The ADATA XPG SX900 is no different than other drives in that the amount of physical NAND on board 128GB (1 GB equals 1 billion bytes) differs from what shows in Windows as the virtual measure is actually shown in Gib (1 GiB equals 1,073,741,824 bytes) even though Windows does not label it that way. 119GiB is what is available after the conversion and overprovisioning which is used to set aside unmolested NAND to maintain drive performance and integrity.
While on the topic of spare area and performance, there has been some buzz recently around TRIM performance and SandForce firmware 5.0.2a which the SX900 is currently running (and the latest available from ADATA). Basically, it doesn’t appear TRIM is working properly on this firmware version and we did some validation testing. We filled the drive and then performed a bunch of benchmark testing to dirty up the remaining capacity along with the spare area. Predictably, performance dropped dramatically. After triggering the TRIM command, benchmarks were run again and performance did not recover as it should. So, this confirms the issue with TRIM on this firmware. A secure erase did reset performance nicely proving there’s not some other issue at play.
What does this mean? For most users, not a whole lot. Unless you have
used the drive long enough or mostly filled the drive, it shouldn’t
manifest itself. However, the longer this goes on, the more likely a
slow down will occur as the blocks continue to dirty and erase cycles need to precede write cycles. Supposedly, the
next iteration of firmware from SandForce fixes this issue but it’s
unknown whether this will be a destructive update and when exactly it
will be available (we suspect, very soon). To be clear, this is a
SandForce firmware issue so potentially impacts all SandForce SF-2281
drives depending on the firmware they are using. At the very least in the meantime, users can back up their
drive, secure erase it and re-image it to restore performance although
this is a bit of a pain. Again, we aren’t picking on ADATA, this affects a number of manufacturers whom may or may not have been aware of the issue.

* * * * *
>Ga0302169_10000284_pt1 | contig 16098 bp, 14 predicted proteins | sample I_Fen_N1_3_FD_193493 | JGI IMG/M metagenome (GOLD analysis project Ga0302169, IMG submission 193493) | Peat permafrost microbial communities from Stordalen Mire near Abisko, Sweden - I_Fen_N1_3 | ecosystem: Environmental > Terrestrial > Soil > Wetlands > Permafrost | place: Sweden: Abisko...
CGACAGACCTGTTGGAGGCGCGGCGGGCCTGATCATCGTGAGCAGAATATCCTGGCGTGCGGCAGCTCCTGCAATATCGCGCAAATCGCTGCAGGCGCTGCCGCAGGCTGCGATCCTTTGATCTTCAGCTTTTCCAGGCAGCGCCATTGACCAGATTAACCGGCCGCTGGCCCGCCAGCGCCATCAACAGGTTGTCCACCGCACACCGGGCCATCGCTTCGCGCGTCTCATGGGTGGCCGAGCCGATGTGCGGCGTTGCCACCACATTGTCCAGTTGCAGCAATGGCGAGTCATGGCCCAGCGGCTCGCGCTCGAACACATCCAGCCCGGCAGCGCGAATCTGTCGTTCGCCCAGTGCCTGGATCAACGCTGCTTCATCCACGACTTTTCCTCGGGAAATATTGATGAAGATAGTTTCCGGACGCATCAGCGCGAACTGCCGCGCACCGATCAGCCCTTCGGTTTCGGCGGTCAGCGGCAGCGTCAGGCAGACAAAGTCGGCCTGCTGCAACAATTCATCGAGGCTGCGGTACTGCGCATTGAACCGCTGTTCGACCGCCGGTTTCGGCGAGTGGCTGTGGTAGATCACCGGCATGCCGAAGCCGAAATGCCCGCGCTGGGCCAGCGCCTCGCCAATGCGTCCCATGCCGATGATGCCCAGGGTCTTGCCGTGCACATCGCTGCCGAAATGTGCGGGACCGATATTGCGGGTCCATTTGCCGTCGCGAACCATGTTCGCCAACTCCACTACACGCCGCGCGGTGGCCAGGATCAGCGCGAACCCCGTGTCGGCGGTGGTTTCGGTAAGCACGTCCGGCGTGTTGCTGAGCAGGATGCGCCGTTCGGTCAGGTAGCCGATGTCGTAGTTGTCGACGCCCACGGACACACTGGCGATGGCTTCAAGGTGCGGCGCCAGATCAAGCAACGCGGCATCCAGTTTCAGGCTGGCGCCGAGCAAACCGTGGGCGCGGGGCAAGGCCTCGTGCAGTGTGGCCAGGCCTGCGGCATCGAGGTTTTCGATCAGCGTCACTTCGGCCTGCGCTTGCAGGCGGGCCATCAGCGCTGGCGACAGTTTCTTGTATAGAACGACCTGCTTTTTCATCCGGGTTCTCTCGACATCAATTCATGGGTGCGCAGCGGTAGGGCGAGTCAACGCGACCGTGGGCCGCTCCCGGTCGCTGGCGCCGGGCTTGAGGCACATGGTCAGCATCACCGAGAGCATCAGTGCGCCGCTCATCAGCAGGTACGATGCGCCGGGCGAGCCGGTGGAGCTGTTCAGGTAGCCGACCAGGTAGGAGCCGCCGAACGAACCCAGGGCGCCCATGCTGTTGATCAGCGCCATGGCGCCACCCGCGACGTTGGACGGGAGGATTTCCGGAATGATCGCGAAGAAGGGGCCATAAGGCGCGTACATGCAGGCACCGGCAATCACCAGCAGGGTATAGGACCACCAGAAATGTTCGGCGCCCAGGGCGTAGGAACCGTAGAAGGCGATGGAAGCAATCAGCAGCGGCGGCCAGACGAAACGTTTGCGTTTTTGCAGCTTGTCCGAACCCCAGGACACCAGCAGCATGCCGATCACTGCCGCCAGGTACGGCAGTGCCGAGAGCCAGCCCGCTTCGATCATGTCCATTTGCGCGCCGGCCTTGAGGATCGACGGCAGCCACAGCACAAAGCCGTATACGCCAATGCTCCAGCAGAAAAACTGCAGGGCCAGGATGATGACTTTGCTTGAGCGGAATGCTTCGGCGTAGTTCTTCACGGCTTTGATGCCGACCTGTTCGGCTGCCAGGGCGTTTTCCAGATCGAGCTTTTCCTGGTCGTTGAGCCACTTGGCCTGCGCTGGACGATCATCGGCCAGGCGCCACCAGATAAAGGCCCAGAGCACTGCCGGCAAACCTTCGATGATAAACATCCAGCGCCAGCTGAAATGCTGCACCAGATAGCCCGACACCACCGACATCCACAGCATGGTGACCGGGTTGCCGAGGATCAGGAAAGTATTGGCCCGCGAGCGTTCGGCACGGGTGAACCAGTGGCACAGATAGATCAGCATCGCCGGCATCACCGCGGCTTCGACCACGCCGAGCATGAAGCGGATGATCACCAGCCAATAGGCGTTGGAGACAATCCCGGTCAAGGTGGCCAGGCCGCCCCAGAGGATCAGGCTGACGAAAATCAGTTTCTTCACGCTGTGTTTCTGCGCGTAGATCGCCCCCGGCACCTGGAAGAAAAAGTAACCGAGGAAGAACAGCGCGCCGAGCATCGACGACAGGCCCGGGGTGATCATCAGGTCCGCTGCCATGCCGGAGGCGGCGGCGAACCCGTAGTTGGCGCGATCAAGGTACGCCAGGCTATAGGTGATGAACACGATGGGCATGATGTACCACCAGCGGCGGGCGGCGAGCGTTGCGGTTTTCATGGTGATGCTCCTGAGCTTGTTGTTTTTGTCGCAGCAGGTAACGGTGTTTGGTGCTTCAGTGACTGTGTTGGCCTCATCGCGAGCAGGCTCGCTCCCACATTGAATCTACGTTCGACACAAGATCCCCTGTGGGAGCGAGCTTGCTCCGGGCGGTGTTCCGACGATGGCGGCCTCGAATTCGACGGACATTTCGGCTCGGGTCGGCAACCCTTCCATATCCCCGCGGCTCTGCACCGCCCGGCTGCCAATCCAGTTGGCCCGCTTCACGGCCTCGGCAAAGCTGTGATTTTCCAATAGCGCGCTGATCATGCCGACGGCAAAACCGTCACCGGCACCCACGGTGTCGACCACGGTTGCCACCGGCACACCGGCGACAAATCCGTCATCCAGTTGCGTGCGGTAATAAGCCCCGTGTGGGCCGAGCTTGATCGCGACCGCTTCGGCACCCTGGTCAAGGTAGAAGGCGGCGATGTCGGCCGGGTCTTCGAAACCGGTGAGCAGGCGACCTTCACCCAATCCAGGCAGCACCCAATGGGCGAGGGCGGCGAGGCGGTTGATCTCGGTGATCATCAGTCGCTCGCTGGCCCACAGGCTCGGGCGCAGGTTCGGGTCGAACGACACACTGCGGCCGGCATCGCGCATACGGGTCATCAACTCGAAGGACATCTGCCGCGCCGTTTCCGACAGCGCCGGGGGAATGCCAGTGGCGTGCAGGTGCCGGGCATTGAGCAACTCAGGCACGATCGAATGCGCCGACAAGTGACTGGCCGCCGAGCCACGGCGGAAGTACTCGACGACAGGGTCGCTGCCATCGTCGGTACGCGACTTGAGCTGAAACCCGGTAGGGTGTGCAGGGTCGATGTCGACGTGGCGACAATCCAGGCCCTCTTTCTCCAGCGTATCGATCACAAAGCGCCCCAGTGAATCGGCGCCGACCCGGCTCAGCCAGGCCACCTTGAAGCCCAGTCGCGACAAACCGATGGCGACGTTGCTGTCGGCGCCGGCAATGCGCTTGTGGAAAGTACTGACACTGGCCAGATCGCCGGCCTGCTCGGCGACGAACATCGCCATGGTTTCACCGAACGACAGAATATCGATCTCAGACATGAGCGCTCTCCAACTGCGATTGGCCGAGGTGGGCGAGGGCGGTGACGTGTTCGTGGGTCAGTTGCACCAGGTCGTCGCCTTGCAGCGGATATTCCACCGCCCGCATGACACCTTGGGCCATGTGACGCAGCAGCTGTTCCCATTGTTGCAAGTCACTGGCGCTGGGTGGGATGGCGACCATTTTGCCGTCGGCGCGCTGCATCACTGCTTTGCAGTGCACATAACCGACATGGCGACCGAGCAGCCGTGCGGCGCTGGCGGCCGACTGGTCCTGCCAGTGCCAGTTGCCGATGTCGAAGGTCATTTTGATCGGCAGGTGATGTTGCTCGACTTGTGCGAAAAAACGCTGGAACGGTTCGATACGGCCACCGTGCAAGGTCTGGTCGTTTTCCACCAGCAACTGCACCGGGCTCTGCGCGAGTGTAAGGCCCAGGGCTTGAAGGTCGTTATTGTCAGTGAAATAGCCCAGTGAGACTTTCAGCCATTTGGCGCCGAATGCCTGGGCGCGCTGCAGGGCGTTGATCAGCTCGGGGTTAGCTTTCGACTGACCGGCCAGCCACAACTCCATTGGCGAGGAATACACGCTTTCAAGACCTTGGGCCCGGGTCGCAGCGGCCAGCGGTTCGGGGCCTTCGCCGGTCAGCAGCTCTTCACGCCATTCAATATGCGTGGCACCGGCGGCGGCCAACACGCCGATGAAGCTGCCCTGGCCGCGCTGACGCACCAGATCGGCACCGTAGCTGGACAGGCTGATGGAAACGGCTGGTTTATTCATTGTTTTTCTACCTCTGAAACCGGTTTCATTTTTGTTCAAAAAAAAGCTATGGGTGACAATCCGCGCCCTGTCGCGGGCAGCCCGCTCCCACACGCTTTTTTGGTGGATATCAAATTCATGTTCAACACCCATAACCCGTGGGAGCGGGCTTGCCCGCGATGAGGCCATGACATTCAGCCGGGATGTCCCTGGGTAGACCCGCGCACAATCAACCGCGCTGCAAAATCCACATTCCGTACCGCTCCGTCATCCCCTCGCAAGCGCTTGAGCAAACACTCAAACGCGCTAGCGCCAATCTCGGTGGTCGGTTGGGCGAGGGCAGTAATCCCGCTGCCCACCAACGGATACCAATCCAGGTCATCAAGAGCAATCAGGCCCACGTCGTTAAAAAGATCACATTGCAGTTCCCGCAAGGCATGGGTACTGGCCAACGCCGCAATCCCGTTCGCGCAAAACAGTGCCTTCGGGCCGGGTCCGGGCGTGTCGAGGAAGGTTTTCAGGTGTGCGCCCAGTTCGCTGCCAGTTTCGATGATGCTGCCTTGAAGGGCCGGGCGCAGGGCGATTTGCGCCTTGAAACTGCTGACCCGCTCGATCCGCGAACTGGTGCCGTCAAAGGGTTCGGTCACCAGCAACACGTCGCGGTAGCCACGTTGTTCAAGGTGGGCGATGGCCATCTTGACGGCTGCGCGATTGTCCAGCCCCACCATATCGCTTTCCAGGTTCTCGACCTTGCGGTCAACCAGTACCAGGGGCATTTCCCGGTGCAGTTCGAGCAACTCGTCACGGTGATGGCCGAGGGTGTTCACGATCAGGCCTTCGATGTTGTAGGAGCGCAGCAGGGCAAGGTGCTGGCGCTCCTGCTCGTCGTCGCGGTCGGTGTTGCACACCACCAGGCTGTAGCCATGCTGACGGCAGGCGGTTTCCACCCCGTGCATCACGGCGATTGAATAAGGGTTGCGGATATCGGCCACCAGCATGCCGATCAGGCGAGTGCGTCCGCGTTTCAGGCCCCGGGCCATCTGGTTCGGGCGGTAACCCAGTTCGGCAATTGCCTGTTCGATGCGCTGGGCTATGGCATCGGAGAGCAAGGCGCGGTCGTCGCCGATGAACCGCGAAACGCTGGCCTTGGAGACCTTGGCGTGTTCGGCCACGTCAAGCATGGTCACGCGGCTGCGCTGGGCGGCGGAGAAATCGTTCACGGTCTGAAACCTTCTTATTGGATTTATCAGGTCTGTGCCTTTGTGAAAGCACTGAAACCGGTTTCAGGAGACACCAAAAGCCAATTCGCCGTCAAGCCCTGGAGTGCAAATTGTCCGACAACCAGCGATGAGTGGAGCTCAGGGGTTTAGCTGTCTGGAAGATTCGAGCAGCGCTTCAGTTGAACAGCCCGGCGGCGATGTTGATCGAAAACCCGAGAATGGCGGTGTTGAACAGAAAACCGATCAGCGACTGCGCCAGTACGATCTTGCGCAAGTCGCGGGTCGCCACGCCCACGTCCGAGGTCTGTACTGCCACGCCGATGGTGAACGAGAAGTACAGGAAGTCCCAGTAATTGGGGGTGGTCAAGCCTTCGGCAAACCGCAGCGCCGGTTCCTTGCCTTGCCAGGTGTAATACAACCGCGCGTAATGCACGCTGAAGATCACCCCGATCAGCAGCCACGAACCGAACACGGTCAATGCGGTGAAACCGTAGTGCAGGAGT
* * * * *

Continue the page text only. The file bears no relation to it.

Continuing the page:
In the opening of the article, we made reference to ADATA’s marketing of the SX900 as the “most powerful SSD on Earth” and after spending some time banging on the drive do we feel that description is warranted? Nope. It’s really more or less equal to a fair number of drives on the market already. That’s not to say that it’s weak by any means. It certainly performed well on the tests and met the maximum specifications of 550MB/s reads and 520MB/s writes. Other than the matter of the firmware TRIM issue, which we can’t pin on ADATA, we have no complaints about the drive at all. There’s just not much to make stand out in the glut of SF-2281 drives on the market. For the $99 current asking price for the 128GB version, you are looking at about $0.83 per usable GB which is a decent price for a drive we would consider to be on the enthusiast end of the scale. This also includes the Acronis True Image HD software and the 2.5″ to 3.5′ adapter plate which sweetens the deal. For those with thoughts of an SSD purchase, the extras, the price, and the three-year warranty will need to be weighed with the competition for the best buying decision.
Legit Bottom Line: The ADATA XPG SX900 is another in a sea of SF-2281 drives that gives solid performance at an affordable price point. Owners and potential buyers of this and similar drives running firmware 5.0.2a should be watchful for the updated firmware that will correct the TRIM issue.